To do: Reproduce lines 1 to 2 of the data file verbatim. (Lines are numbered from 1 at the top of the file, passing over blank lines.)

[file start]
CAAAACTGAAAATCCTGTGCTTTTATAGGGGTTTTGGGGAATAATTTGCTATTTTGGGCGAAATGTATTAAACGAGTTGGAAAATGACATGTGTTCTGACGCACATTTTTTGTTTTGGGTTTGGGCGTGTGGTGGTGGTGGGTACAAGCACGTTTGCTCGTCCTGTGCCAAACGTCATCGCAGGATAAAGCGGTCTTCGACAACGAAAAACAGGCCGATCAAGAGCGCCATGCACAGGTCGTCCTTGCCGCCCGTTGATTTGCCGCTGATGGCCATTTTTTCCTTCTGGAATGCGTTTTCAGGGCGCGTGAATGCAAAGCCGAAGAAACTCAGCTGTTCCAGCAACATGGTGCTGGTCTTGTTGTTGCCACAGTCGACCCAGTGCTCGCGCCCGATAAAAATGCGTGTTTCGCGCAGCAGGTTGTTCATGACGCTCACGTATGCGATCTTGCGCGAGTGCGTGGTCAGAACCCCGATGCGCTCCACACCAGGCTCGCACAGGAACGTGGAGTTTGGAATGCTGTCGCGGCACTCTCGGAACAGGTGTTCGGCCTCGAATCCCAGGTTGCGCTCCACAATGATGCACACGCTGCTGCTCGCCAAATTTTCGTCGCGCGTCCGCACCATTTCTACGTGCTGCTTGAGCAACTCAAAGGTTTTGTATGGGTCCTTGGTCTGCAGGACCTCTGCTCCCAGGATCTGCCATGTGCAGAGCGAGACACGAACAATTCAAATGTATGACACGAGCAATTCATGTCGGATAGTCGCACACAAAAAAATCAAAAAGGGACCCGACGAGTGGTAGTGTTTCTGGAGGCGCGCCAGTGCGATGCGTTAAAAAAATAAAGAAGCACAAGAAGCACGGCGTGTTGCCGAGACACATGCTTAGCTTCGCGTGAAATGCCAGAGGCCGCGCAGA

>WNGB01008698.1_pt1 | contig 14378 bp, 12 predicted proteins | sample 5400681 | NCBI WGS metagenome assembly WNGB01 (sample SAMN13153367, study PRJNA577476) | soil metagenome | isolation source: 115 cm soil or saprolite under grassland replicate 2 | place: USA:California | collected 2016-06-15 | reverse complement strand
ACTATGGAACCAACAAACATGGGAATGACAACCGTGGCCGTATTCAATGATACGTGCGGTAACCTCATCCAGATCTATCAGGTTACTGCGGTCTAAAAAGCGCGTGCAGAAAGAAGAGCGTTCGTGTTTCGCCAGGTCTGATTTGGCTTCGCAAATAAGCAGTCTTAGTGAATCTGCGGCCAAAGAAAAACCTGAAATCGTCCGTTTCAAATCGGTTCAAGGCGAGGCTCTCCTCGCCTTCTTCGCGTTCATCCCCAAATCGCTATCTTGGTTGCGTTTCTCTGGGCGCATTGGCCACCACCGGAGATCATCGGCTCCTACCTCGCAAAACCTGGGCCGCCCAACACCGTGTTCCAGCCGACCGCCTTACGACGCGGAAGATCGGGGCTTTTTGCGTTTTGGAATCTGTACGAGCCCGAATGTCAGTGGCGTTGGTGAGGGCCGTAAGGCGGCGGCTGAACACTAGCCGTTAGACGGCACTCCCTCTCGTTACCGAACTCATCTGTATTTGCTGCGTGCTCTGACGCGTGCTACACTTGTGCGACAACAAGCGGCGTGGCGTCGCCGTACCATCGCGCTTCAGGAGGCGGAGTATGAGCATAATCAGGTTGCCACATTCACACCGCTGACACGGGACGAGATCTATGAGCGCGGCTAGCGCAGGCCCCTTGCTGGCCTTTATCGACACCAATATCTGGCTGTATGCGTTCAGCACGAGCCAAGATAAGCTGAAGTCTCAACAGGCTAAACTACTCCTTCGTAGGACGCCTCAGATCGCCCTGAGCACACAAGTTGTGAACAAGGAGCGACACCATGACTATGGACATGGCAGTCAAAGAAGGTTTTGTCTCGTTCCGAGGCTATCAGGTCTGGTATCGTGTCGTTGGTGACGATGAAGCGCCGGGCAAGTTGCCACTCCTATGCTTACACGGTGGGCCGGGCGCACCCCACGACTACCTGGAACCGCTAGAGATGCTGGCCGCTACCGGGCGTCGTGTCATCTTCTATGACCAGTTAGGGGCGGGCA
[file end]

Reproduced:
CAAAACTGAAAATCCTGTGCTTTTATAGGGGTTTTGGGGAATAATTTGCTATTTTGGGCGAAATGTATTAAACGAGTTGGAAAATGACATGTGTTCTGACGCACATTTTTTGTTTTGGGTTTGGGCGTGTGGTGGTGGTGGGTACAAGCACGTTTGCTCGTCCTGTGCCAAACGTCATCGCAGGATAAAGCGGTCTTCGACAACGAAAAACAGGCCGATCAAGAGCGCCATGCACAGGTCGTCCTTGCCGCCCGTTGATTTGCCGCTGATGGCCATTTTTTCCTTCTGGAATGCGTTTTCAGGGCGCGTGAATGCAAAGCCGAAGAAACTCAGCTGTTCCAGCAACATGGTGCTGGTCTTGTTGTTGCCACAGTCGACCCAGTGCTCGCGCCCGATAAAAATGCGTGTTTCGCGCAGCAGGTTGTTCATGACGCTCACGTATGCGATCTTGCGCGAGTGCGTGGTCAGAACCCCGATGCGCTCCACACCAGGCTCGCACAGGAACGTGGAGTTTGGAATGCTGTCGCGGCACTCTCGGAACAGGTGTTCGGCCTCGAATCCCAGGTTGCGCTCCACAATGATGCACACGCTGCTGCTCGCCAAATTTTCGTCGCGCGTCCGCACCATTTCTACGTGCTGCTTGAGCAACTCAAAGGTTTTGTATGGGTCCTTGGTCTGCAGGACCTCTGCTCCCAGGATCTGCCATGTGCAGAGCGAGACACGAACAATTCAAATGTATGACACGAGCAATTCATGTCGGATAGTCGCACACAAAAAAATCAAAAAGGGACCCGACGAGTGGTAGTGTTTCTGGAGGCGCGCCAGTGCGATGCGTTAAAAAAATAAAGAAGCACAAGAAGCACGGCGTGTTGCCGAGACACATGCTTAGCTTCGCGTGAAATGCCAGAGGCCGCGCAGA

>WNGB01008698.1_pt1 | contig 14378 bp, 12 predicted proteins | sample 5400681 | NCBI WGS metagenome assembly WNGB01 (sample SAMN13153367, study PRJNA577476) | soil metagenome | isolation source: 115 cm soil or saprolite under grassland replicate 2 | place: USA:California | collected 2016-06-15 | reverse complement strand